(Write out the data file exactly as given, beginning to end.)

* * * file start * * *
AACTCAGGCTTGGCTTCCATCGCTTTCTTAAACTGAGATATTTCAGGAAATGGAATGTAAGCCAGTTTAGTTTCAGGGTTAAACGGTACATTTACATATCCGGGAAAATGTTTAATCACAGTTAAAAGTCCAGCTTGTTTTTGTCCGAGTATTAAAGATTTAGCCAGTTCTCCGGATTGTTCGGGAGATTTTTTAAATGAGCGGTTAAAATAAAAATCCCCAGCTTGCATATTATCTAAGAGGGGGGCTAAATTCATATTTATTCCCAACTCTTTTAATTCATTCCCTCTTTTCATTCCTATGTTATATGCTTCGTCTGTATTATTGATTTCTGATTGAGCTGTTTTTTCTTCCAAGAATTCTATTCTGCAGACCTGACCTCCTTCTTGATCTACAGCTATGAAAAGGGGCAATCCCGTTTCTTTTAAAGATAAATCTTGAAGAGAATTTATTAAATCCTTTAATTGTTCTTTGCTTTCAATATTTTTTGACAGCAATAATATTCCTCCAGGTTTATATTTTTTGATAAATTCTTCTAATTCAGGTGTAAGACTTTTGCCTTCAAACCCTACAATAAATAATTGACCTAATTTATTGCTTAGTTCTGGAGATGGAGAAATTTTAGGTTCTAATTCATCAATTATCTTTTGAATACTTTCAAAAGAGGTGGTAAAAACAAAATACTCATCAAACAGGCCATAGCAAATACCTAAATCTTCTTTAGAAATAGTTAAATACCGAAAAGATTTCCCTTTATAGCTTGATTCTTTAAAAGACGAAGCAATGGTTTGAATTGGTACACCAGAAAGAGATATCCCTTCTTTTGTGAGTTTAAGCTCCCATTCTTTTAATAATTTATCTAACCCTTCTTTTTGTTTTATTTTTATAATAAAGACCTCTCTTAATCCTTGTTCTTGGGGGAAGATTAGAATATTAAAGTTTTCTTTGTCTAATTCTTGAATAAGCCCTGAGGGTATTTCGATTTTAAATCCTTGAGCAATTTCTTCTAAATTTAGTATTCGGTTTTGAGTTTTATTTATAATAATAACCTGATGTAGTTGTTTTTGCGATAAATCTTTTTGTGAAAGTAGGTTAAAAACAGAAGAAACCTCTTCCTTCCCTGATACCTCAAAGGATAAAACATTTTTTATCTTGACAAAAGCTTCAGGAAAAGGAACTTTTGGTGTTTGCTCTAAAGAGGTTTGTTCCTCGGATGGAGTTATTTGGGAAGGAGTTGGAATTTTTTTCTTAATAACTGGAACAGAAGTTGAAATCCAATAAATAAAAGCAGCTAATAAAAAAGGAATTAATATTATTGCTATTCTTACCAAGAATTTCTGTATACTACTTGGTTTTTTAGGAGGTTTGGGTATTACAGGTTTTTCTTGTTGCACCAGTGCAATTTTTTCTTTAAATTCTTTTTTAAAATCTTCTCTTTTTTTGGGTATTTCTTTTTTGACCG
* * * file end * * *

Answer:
AACTCAGGCTTGGCTTCCATCGCTTTCTTAAACTGAGATATTTCAGGAAATGGAATGTAAGCCAGTTTAGTTTCAGGGTTAAACGGTACATTTACATATCCGGGAAAATGTTTAATCACAGTTAAAAGTCCAGCTTGTTTTTGTCCGAGTATTAAAGATTTAGCCAGTTCTCCGGATTGTTCGGGAGATTTTTTAAATGAGCGGTTAAAATAAAAATCCCCAGCTTGCATATTATCTAAGAGGGGGGCTAAATTCATATTTATTCCCAACTCTTTTAATTCATTCCCTCTTTTCATTCCTATGTTATATGCTTCGTCTGTATTATTGATTTCTGATTGAGCTGTTTTTTCTTCCAAGAATTCTATTCTGCAGACCTGACCTCCTTCTTGATCTACAGCTATGAAAAGGGGCAATCCCGTTTCTTTTAAAGATAAATCTTGAAGAGAATTTATTAAATCCTTTAATTGTTCTTTGCTTTCAATATTTTTTGACAGCAATAATATTCCTCCAGGTTTATATTTTTTGATAAATTCTTCTAATTCAGGTGTAAGACTTTTGCCTTCAAACCCTACAATAAATAATTGACCTAATTTATTGCTTAGTTCTGGAGATGGAGAAATTTTAGGTTCTAATTCATCAATTATCTTTTGAATACTTTCAAAAGAGGTGGTAAAAACAAAATACTCATCAAACAGGCCATAGCAAATACCTAAATCTTCTTTAGAAATAGTTAAATACCGAAAAGATTTCCCTTTATAGCTTGATTCTTTAAAAGACGAAGCAATGGTTTGAATTGGTACACCAGAAAGAGATATCCCTTCTTTTGTGAGTTTAAGCTCCCATTCTTTTAATAATTTATCTAACCCTTCTTTTTGTTTTATTTTTATAATAAAGACCTCTCTTAATCCTTGTTCTTGGGGGAAGATTAGAATATTAAAGTTTTCTTTGTCTAATTCTTGAATAAGCCCTGAGGGTATTTCGATTTTAAATCCTTGAGCAATTTCTTCTAAATTTAGTATTCGGTTTTGAGTTTTATTTATAATAATAACCTGATGTAGTTGTTTTTGCGATAAATCTTTTTGTGAAAGTAGGTTAAAAACAGAAGAAACCTCTTCCTTCCCTGATACCTCAAAGGATAAAACATTTTTTATCTTGACAAAAGCTTCAGGAAAAGGAACTTTTGGTGTTTGCTCTAAAGAGGTTTGTTCCTCGGATGGAGTTATTTGGGAAGGAGTTGGAATTTTTTTCTTAATAACTGGAACAGAAGTTGAAATCCAATAAATAAAAGCAGCTAATAAAAAAGGAATTAATATTATTGCTATTCTTACCAAGAATTTCTGTATACTACTTGGTTTTTTAGGAGGTTTGGGTATTACAGGTTTTTCTTGTTGCACCAGTGCAATTTTTTCTTTAAATTCTTTTTTAAAATCTTCTCTTTTTTTGGGTATTTCTTTTTTGACCG